4th Sunday of Lent, Year A, Sunday, 22nd of March, 2020, Mother’s Day, Ennis Cathedral Via Webcam
The Fourth Sunday of Lent is called Lætare (Rejoice) Sunday. We capture some of this sense of joy in the words of today’s entrance antiphon, collects and other parts of the liturgy! Even in these dark and confusing times, we mark the Church’s joy in anticipation of the Resurrection of Our Lord in a few short weeks time.
We also celebrate Mother’s day, a day in which we
- celebrate with,
- rejoice in
- and pray for
mothers all over for all that they do and all that they are in their outstanding vocations as mothers.
Reflection on the Vocation of Mothers
Cardinal Mindszenty, a Hungarian Cardinal penned a reflection on the vocation of mothers some decades ago. It runs:
The Most Important person on earth is a mother.
She cannot claim the honour of having
Built Notre Dame Cathedral. She need not.
She has built something
More magnificent than any cathedral;
A dwelling for an immortal soul,
The tiny perfection of her baby’s body.
The Angels have not been blessed with such a grace.
They cannot share in God’s creative miracle
To bring new saints to heaven.
Only a mother can.
Mothers are closer to God the creator than any other creature.
God joins forces with mothers in performing this act of creation.
What on God’s earth is more glorious than this – to be a mother.
Our scripture readings today are about sight and seeing. Light and darkness.
Darkness of Recent Times
In the past weeks we have been plunged into such enveloping darkness that has changed our lives and world profoundly. In the midst of it we long for a glimmer of hope, light at the end of this very long and seemingly endless tunnel. And so on this Laetare Sunday we turn to the Word of God and the words of the Scriptures for consolation.
In the first reading from Samuel, we are told that God sees into the heart and does not judge by appearances.
St. Paul in the second reading reminds us that we are “children of light” and that we are made for light and not darkness.
Gospel of John
Our Gospel, at first glance, is a lovely story about the cure of a blind Jewish man, healed by Jesus on the Sabbath. He then becomes a believer in Jesus. He is not only healed physically, but also sees who Jesus is, comes to believe in Him. This is in contrast to the Pharisees who see only the rules that are broken but refuse to believe.
A Gospel about Faith
Today’s gospel is really about faith – and about the blindness of those who think they can see.
“We are not blind surely?” The question was put to Jesus by Pharisees who could see in a physical sense, nothing wrong with their eyesight. Their problem was that they were spiritually blind. They could not see or refused to see God’s activity in their midst.
Jesus says that no one is to blame for this man’s blindness but he adds that the man was born blind “so that God’s works might be revealed in him.” What Jesus means is that God is going to use this random meeting with the blind man to inspire others with his healing.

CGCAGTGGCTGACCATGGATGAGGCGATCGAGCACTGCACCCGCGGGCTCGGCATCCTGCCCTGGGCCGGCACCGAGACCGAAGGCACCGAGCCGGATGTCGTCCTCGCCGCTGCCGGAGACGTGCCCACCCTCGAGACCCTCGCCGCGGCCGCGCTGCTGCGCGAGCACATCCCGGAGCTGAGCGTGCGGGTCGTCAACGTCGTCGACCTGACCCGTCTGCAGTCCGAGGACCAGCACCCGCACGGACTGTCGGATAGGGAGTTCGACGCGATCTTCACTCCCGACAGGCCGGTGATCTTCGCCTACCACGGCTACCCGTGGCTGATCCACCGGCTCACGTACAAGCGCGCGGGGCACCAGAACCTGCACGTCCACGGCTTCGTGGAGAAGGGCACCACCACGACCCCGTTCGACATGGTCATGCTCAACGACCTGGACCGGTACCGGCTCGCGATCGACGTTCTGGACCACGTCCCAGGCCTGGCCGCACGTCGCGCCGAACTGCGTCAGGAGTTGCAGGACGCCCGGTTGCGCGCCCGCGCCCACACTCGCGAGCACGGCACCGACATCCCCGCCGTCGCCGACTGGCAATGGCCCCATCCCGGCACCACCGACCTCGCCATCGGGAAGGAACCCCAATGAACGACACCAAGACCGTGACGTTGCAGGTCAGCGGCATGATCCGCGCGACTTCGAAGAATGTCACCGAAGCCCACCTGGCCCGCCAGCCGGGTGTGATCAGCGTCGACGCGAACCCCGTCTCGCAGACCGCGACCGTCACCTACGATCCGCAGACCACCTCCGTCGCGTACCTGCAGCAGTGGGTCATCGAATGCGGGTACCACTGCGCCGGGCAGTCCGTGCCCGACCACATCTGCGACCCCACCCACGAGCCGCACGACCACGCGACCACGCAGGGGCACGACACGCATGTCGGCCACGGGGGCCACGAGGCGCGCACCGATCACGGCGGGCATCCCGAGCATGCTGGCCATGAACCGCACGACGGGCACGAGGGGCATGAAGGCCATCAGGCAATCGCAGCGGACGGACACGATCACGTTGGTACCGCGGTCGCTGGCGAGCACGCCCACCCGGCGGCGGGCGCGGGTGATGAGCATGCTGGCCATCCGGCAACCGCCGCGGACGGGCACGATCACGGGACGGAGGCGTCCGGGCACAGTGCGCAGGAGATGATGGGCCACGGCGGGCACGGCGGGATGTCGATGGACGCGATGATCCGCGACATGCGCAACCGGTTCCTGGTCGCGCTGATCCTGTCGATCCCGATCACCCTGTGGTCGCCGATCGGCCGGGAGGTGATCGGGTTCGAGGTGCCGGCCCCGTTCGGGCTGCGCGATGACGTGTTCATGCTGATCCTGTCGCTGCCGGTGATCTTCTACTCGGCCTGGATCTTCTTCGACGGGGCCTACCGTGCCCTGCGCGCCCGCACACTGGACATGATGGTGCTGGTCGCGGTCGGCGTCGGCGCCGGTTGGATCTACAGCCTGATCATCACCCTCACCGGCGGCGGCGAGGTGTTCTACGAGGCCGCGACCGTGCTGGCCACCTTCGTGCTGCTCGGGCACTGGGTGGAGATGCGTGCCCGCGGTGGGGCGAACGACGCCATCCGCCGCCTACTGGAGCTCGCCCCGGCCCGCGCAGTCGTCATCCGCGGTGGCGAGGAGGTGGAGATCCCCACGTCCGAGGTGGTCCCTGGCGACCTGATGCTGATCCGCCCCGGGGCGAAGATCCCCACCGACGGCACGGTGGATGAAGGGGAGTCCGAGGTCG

The former slave trader John Newton wrote the famous words ‘I once was lost, but now am found; was blind, but now I see’. Newton was not literally blind; he was referring to his earlier life as a sea captain and a slave trader, a life in which he was blind to the love of God and to the true significance of the suffering human beings he was buying and selling.
However, through a gradual process of Christian conversion, Newton’s eyes were opened and he came to faith in Jesus. He did not immediately give up his slave trading; like many people in the eighteenth century, he at first saw no contradiction between Christian faith and slavery. But gradually the Lord opened his eyes on that issue as well, and eventually he worked tirelessly for the abolition of the slave trade.
Sherlock Holmes solves the Mystery of Perception
Sherlock Holmes, the great detective who had solved many mysteries and Dr Watson, his companion, went on a camping trip. After a good meal, they went into their tent and got into their sleeping bags for the night and went to sleep. Some hours later, Holmes woke and nudged his friend.
“Watson, look up and tell me what you see.”
Watson replied, “I see millions and millions of stars“.
Sherlock Holmes said, “Well Watson, what does that tell you“? Watson pondered for a minute and then replied;
“Astronomically, it tells me that there are millions of galaxies and potentially billions of planets.
Astrologically, I observe that Saturn is in Leo and I deduce that the time is approximately a quarter past three in the morning. Theologically, I can see that God is all-powerful and that we are small and insignificant.
Meteorologically, I suspect that we will have a beautiful day tomorrow.
Why, what does it tell you“?
Sherlock Holmes responded,
“Watson you clown, someone stole our tent“.
Watson had missed the most obvious. He noticed the complexities of the stars but he missed what was plain and simple.
Jesus heals our blindness
Today’s Gospel reading is about a lot of us who miss the point. In Jesus’ healing of a blind man, the Pharisees, like many of us, missed the obvious. We need to ask Jesus to heal our spiritual blindness. We all have blind-spots. We are often blind to see and appreciate the presence of God within us and His presence in others.
Prayer and Conclusion
Loving God, You look beneath our outward appearance and see your image in each of us. Banish in us the blindness that prevents us from recognizing truth, so we may see the world through your eyes and with the compassion of Jesus Christ. Amen.